This App Helps You Pick Out the Right Strain of Medical Weed
Potbotics wants to help patients figure out the right kind of marijuana for their ailments.
Marijuana. Image: Cheifyx/Pixabay
The future of medical marijuana might be at your fingertips. PotBot, a mobile app developed by the company Potbotics, helps users find out the best weed for their body, and recommend the right strain of marijuana for your particular medical condition.
While the advice of your pot dealer or local budtender (if you live in a legal or medical state) is always welcome, it's often based on anecdotal reports rather than scientific findings. Brooklyn natives David Goldstein wanted to change that with PotBot. The app helps doctors and patients focus on the chemical profile of different types of cannabis plants, instead of relying only on names like OG Kush or Jack Herer.
"It's a medical cannabis recommendation engine," Goldstein said of the program. The app uses peer reviewed research from Israel, Canada, Europe, and around the world to determine which cannabinoid therapies are the best fit for the 37 ailments it lists. For example, Goldstein said, cannabis strains that have high levels of the chemical compound CBN work well for insomnia when combined with well-known cannabinoid THC.
Potbotics educates patients about cannabis' effects on their ailments and the cannabinoid profiles specific to each strain."There's such a fine line right now between medical and recreational adult use cannabis for patients or consumer," Goldstein said, "Adult use focuses more on taste, flavor, and smell, while medical cannabis patients have a different set of considerations, such as 'how will this affect my fibromyalgia, glaucoma, or migraines?"
The app, which was refined and launched last month, is also connected to "BrainBot", a device that measures brain activity and helps patients determine their responses to different strains or cannabinoids.
"When physicians have the equipment, it can validate information for them. Let's say a patient comes in complaining of insomnia. We do a baseline study to find evidence of that on the EEG [electroencephalogram]. Then we begin specific cannabinoid therapy and the physician monitors it [with the EEG]," said HJ Raza, MD/PhD, chief medical officer of Potbotics.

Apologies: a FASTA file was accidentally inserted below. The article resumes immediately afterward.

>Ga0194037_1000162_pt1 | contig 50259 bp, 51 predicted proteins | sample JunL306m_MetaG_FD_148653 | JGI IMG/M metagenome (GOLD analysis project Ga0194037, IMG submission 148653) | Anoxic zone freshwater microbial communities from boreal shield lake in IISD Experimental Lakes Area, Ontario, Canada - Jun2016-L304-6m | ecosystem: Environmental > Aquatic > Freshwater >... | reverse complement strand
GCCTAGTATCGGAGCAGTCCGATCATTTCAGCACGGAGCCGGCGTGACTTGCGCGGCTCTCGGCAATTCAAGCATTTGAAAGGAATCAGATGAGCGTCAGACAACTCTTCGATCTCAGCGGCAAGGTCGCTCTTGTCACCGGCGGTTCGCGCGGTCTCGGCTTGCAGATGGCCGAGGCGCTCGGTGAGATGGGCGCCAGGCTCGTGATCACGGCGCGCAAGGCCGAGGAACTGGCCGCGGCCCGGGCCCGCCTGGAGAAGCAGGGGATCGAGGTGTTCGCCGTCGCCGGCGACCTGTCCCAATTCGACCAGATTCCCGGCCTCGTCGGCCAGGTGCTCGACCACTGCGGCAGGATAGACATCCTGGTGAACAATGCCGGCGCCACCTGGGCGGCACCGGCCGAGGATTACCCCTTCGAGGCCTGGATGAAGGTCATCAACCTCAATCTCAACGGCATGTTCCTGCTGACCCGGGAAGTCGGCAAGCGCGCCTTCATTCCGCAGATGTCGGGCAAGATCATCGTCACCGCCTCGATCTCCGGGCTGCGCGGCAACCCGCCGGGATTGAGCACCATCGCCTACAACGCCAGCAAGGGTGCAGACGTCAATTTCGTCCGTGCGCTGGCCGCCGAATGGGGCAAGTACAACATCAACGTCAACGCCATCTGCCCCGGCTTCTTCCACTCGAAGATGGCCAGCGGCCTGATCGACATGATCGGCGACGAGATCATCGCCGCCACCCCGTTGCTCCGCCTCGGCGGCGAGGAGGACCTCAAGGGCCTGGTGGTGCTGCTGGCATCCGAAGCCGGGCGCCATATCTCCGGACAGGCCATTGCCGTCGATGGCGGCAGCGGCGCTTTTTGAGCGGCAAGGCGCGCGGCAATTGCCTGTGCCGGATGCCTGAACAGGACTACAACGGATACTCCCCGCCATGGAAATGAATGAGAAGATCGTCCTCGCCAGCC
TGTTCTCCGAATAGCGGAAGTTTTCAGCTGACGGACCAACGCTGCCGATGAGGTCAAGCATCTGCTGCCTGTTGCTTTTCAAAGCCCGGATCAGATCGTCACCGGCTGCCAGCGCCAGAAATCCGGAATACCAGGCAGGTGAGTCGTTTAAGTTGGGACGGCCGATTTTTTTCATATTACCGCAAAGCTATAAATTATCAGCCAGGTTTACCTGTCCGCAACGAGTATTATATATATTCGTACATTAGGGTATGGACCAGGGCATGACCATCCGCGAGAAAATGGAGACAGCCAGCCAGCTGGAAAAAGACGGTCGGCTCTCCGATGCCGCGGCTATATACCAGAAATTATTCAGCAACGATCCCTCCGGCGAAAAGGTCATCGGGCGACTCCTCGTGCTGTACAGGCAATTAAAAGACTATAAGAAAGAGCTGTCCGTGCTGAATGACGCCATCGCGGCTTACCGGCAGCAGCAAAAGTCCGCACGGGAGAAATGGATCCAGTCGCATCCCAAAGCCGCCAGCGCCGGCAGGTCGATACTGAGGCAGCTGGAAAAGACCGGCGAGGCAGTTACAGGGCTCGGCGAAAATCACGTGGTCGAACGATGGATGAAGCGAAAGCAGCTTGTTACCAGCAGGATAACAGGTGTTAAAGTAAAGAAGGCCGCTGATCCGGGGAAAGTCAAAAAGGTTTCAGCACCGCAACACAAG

Eventually, patients may be able to rely more on chemical profiles and test results, rather than strain reputations. But some medical marijuana providers say that may not be the most important factor.
"We tell our patients, 'Look at lab test results on the medicine. Don't worry about strain names,'" said Dr. Martha Montemayor, head of Cannabis Clinicians Colorado, a nonprofit professional groups that trains doctors in cannabis.
"THC and CBD are only part of the story. The full effect [of cannabis] is in the entourage effect." That is, all the chemicals in cannabis — cannabinoids like THC, CBD, CBG and CBN, in addition to aromatic chemicals called terpenes — work synergistically to bring about the plant's full effect.
Meanwhile, knowing the exact chemical makeup and strain of the weed being used could help make the medical marijuana industry as precise as possible."There are 1,000 strains out on the market. Nobody knows what categories they go in other than indica and sativa," said Goldstein. "By focusing on cannabinoids and terpenes, we can focus on what the future of medical cannabis looks like."